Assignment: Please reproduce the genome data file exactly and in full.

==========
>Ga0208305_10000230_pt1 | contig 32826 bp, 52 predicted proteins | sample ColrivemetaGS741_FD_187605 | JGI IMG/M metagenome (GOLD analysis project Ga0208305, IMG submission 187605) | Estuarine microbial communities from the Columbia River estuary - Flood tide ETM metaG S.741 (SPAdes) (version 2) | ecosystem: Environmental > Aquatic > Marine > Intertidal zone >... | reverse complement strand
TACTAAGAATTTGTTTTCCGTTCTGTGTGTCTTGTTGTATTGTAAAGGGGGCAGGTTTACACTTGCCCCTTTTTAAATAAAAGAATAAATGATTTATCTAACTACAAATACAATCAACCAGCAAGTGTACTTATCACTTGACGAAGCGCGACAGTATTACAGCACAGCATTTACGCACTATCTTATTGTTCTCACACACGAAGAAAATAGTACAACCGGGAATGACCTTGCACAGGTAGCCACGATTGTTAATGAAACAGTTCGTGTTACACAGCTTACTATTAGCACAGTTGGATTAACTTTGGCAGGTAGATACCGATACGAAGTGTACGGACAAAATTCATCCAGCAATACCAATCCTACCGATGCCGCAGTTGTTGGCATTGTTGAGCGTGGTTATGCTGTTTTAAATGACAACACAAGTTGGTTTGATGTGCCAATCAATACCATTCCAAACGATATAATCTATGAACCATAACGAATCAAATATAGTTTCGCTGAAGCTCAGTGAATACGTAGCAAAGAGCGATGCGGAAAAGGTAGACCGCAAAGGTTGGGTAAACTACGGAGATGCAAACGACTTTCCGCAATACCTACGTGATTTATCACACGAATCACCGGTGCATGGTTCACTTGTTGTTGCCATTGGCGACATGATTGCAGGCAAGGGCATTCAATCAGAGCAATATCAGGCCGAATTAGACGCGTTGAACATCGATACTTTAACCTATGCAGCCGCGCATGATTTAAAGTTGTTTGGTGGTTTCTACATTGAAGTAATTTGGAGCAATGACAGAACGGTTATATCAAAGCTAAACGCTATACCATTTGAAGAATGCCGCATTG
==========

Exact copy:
>Ga0208305_10000230_pt1 | contig 32826 bp, 52 predicted proteins | sample ColrivemetaGS741_FD_187605 | JGI IMG/M metagenome (GOLD analysis project Ga0208305, IMG submission 187605) | Estuarine microbial communities from the Columbia River estuary - Flood tide ETM metaG S.741 (SPAdes) (version 2) | ecosystem: Environmental > Aquatic > Marine > Intertidal zone >... | reverse complement strand
TACTAAGAATTTGTTTTCCGTTCTGTGTGTCTTGTTGTATTGTAAAGGGGGCAGGTTTACACTTGCCCCTTTTTAAATAAAAGAATAAATGATTTATCTAACTACAAATACAATCAACCAGCAAGTGTACTTATCACTTGACGAAGCGCGACAGTATTACAGCACAGCATTTACGCACTATCTTATTGTTCTCACACACGAAGAAAATAGTACAACCGGGAATGACCTTGCACAGGTAGCCACGATTGTTAATGAAACAGTTCGTGTTACACAGCTTACTATTAGCACAGTTGGATTAACTTTGGCAGGTAGATACCGATACGAAGTGTACGGACAAAATTCATCCAGCAATACCAATCCTACCGATGCCGCAGTTGTTGGCATTGTTGAGCGTGGTTATGCTGTTTTAAATGACAACACAAGTTGGTTTGATGTGCCAATCAATACCATTCCAAACGATATAATCTATGAACCATAACGAATCAAATATAGTTTCGCTGAAGCTCAGTGAATACGTAGCAAAGAGCGATGCGGAAAAGGTAGACCGCAAAGGTTGGGTAAACTACGGAGATGCAAACGACTTTCCGCAATACCTACGTGATTTATCACACGAATCACCGGTGCATGGTTCACTTGTTGTTGCCATTGGCGACATGATTGCAGGCAAGGGCATTCAATCAGAGCAATATCAGGCCGAATTAGACGCGTTGAACATCGATACTTTAACCTATGCAGCCGCGCATGATTTAAAGTTGTTTGGTGGTTTCTACATTGAAGTAATTTGGAGCAATGACAGAACGGTTATATCAAAGCTAAACGCTATACCATTTGAAGAATGCCGCATTG